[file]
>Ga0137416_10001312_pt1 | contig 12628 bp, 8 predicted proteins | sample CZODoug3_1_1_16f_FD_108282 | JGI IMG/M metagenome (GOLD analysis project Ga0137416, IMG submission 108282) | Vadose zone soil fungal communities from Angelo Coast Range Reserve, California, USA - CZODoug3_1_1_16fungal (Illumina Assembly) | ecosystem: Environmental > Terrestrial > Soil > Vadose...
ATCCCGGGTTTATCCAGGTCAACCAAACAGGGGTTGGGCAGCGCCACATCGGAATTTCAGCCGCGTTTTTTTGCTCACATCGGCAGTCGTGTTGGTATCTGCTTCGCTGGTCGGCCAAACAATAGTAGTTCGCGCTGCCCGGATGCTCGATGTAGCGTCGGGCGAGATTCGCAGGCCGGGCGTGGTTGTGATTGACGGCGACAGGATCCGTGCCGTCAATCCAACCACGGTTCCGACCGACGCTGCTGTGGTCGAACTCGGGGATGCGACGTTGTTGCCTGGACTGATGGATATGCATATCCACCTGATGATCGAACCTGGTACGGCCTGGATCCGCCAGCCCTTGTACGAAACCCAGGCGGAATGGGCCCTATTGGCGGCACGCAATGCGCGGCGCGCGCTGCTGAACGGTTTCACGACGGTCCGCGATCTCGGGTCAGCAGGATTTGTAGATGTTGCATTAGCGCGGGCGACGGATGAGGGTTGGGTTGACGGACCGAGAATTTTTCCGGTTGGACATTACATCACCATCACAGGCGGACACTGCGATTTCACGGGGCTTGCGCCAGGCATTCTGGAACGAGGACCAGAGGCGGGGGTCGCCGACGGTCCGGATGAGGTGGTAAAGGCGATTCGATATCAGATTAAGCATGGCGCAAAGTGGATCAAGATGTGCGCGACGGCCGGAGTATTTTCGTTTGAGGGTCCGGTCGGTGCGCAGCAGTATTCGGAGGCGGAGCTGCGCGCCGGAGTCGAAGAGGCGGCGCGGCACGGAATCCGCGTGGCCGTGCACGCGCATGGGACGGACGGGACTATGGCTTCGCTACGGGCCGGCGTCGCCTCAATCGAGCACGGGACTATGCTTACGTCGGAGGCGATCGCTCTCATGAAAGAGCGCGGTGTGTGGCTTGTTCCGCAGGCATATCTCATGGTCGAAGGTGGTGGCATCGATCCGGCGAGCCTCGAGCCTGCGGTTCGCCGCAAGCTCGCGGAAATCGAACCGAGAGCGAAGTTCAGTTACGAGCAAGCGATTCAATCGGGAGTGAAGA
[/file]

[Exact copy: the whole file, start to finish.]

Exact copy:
>Ga0137416_10001312_pt1 | contig 12628 bp, 8 predicted proteins | sample CZODoug3_1_1_16f_FD_108282 | JGI IMG/M metagenome (GOLD analysis project Ga0137416, IMG submission 108282) | Vadose zone soil fungal communities from Angelo Coast Range Reserve, California, USA - CZODoug3_1_1_16fungal (Illumina Assembly) | ecosystem: Environmental > Terrestrial > Soil > Vadose...
ATCCCGGGTTTATCCAGGTCAACCAAACAGGGGTTGGGCAGCGCCACATCGGAATTTCAGCCGCGTTTTTTTGCTCACATCGGCAGTCGTGTTGGTATCTGCTTCGCTGGTCGGCCAAACAATAGTAGTTCGCGCTGCCCGGATGCTCGATGTAGCGTCGGGCGAGATTCGCAGGCCGGGCGTGGTTGTGATTGACGGCGACAGGATCCGTGCCGTCAATCCAACCACGGTTCCGACCGACGCTGCTGTGGTCGAACTCGGGGATGCGACGTTGTTGCCTGGACTGATGGATATGCATATCCACCTGATGATCGAACCTGGTACGGCCTGGATCCGCCAGCCCTTGTACGAAACCCAGGCGGAATGGGCCCTATTGGCGGCACGCAATGCGCGGCGCGCGCTGCTGAACGGTTTCACGACGGTCCGCGATCTCGGGTCAGCAGGATTTGTAGATGTTGCATTAGCGCGGGCGACGGATGAGGGTTGGGTTGACGGACCGAGAATTTTTCCGGTTGGACATTACATCACCATCACAGGCGGACACTGCGATTTCACGGGGCTTGCGCCAGGCATTCTGGAACGAGGACCAGAGGCGGGGGTCGCCGACGGTCCGGATGAGGTGGTAAAGGCGATTCGATATCAGATTAAGCATGGCGCAAAGTGGATCAAGATGTGCGCGACGGCCGGAGTATTTTCGTTTGAGGGTCCGGTCGGTGCGCAGCAGTATTCGGAGGCGGAGCTGCGCGCCGGAGTCGAAGAGGCGGCGCGGCACGGAATCCGCGTGGCCGTGCACGCGCATGGGACGGACGGGACTATGGCTTCGCTACGGGCCGGCGTCGCCTCAATCGAGCACGGGACTATGCTTACGTCGGAGGCGATCGCTCTCATGAAAGAGCGCGGTGTGTGGCTTGTTCCGCAGGCATATCTCATGGTCGAAGGTGGTGGCATCGATCCGGCGAGCCTCGAGCCTGCGGTTCGCCGCAAGCTCGCGGAAATCGAACCGAGAGCGAAGTTCAGTTACGAGCAAGCGATTCAATCGGGAGTGAAGA